It’s time for our weekly update from the world of search marketing and beyond.
This week we have new antitrust measures against Google from Europe, new mobile shopping formats, and Google testing store inventory searches in GMB.
New mobile formats from Google
Google announced this week that it will soon begin rolling out new mobile features for PLAs, holiday booking filters, its YouTube’s TrueView shopping feature and a new Showcase Shopping ad format.
No SEO advantage to removing older content
In a question to Google’s John Mueller (as reported by SEMpost), he gave some useful advice on whether or not to remove older content.
In a nutshell, there’s no benefit to be had in terms of SEO. As John says, ‘just removing old content doesn’t automatically cause a ranking advantage.’
There is a quality question though, and sites with older content that doesn’t match the quality of the new may wish to improve or remove.
Then there’s the question of making content easy to crawl. John Mueller:
“…if there is a lot of content that you have like this, then it could be affecting your crawl rate, in that if we waste a lot of time crawling content on your site and we miss the new content, then that’s probably not that great for you. “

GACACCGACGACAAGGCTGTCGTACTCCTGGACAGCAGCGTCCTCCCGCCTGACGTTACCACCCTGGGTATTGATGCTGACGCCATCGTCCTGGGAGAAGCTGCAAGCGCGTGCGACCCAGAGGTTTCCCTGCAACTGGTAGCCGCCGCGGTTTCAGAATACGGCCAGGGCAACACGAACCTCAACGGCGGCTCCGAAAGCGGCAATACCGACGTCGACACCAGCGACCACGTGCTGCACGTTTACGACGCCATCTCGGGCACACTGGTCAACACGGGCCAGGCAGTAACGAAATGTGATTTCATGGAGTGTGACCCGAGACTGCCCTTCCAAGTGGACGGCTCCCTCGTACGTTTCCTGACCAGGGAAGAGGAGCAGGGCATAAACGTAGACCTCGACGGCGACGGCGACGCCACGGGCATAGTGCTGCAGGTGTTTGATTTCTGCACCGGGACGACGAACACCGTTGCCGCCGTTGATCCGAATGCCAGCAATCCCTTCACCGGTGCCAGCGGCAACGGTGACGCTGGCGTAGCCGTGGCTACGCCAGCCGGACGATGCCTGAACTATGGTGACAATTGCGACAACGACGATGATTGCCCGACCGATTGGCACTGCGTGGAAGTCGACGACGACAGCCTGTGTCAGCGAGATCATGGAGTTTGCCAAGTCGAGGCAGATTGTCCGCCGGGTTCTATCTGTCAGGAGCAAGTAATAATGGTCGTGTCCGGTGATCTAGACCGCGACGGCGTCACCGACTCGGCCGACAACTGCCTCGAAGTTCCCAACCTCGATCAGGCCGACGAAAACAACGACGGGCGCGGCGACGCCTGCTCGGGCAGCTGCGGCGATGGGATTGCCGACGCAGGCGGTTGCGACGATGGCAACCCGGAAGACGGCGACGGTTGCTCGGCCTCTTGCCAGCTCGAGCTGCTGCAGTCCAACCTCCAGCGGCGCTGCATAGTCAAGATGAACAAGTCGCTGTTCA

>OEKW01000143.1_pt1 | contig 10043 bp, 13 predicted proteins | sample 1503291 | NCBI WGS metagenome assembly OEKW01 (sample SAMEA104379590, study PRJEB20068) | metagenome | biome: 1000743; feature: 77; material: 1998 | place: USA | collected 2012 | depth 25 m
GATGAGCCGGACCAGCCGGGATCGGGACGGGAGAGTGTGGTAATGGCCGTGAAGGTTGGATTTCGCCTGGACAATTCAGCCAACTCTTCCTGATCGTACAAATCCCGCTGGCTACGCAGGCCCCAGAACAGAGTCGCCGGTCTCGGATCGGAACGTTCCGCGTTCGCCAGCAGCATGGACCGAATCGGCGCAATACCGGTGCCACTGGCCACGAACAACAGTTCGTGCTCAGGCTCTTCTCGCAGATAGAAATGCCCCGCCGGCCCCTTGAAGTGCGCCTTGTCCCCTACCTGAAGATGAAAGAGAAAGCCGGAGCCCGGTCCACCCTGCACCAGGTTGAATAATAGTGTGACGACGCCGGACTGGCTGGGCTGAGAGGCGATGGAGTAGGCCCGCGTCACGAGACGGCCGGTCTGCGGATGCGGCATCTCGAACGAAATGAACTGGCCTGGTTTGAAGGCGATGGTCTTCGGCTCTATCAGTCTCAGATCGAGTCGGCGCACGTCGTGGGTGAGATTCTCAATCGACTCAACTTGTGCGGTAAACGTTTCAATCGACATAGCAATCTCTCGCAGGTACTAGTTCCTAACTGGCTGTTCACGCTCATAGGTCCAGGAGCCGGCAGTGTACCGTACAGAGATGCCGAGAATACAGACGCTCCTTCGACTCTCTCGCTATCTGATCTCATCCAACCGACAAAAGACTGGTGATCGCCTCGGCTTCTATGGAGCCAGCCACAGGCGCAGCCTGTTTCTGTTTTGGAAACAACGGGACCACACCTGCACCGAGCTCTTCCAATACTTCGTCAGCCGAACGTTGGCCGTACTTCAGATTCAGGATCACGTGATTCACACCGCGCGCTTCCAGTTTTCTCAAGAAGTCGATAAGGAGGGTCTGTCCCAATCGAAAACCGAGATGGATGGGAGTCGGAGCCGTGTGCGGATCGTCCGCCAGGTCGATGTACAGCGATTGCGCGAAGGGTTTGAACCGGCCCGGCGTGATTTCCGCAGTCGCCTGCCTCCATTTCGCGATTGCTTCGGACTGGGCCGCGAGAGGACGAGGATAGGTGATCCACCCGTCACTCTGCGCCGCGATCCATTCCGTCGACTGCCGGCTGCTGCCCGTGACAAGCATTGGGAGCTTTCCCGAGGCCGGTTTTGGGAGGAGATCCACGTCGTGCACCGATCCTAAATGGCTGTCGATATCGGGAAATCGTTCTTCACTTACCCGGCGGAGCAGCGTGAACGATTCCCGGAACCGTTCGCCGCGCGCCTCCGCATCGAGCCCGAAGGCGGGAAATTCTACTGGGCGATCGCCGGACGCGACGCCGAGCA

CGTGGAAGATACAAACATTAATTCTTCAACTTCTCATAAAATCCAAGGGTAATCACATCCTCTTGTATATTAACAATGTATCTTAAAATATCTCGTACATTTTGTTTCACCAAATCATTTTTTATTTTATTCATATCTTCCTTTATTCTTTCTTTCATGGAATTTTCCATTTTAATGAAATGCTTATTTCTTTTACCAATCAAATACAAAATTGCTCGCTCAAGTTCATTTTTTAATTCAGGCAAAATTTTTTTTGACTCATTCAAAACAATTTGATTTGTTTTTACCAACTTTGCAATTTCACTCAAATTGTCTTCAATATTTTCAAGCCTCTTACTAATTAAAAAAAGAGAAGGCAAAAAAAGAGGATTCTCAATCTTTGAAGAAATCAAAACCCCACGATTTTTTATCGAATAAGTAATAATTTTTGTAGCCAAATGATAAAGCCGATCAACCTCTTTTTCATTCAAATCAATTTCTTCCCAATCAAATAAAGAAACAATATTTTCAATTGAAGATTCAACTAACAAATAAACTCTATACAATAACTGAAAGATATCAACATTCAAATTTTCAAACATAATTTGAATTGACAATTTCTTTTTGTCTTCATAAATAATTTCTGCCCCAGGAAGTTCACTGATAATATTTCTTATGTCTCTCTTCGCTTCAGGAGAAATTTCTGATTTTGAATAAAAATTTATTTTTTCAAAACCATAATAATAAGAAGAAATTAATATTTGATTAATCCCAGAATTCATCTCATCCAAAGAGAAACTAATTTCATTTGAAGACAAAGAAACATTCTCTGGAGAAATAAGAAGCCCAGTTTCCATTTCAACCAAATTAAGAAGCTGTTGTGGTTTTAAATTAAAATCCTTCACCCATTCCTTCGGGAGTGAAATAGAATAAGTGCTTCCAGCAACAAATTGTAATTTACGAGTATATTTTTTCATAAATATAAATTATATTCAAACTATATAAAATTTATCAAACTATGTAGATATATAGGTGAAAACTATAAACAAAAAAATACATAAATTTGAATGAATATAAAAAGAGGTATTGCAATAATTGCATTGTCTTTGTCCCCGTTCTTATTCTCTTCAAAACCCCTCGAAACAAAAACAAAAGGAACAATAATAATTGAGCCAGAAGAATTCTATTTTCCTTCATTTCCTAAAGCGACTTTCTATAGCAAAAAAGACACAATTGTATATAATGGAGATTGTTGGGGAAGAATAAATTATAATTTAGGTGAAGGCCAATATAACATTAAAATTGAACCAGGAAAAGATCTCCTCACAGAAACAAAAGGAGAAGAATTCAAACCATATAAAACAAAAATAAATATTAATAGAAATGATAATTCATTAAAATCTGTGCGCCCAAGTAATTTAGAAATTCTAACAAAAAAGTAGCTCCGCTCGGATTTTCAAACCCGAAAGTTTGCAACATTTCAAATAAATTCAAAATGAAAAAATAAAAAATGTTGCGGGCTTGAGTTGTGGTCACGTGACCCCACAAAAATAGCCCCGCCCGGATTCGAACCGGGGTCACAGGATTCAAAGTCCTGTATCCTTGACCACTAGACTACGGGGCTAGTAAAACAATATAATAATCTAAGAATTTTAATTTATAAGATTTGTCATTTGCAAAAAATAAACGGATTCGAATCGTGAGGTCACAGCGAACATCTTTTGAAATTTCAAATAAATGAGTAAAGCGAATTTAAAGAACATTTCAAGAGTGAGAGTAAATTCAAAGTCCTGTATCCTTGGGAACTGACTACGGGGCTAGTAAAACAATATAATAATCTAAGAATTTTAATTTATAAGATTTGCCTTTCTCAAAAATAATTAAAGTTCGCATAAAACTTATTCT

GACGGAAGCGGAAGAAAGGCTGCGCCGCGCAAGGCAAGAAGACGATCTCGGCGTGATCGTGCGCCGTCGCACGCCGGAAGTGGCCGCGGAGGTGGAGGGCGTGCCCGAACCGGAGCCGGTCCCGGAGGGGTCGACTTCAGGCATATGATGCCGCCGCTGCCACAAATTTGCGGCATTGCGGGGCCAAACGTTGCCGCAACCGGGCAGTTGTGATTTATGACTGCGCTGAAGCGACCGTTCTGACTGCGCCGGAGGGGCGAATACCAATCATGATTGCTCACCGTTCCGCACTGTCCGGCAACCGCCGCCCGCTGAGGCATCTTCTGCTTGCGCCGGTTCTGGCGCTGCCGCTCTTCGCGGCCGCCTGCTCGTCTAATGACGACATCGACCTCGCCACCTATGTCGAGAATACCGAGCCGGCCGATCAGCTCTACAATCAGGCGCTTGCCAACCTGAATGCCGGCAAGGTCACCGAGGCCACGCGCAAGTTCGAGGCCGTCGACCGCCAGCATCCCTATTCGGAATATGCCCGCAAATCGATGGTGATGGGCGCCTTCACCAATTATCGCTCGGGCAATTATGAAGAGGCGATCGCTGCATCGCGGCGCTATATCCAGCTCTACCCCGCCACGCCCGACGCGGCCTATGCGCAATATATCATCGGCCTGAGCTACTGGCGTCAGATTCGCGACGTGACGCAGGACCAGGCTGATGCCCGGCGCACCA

Google in trouble with Europe (again)
The European Commission has sent two ‘Statements of Objections’ to Google, on the following issues:
- Google abusing its dominant position ‘by systematically favouring its comparison shopping service in its search result pages.’
- Abusing its position by ‘artificially restricting the possibility of third party websites to display search advertisements from Google’s competitors.’
Here’s the full statement.
Google showing store inventory in GMB results
As spotted by Nicolai Helling on G+, Google seems to be testing a new feature which allows shoppers to search store inventory from Google My Business results.
Did a June Google update benefit publishers?
According to SimilarWeb, Google may have released an update in June. Roy Hinkis at SimilarWeb has looked into this, and it suggest that publishers may be the beneficiaries.
He has seen that news sites have increased their organic search traffic. New York Post, for example, has seen it organic search traffic increase by 155% between May and June this year.
Source:: Search Engine Watch RSS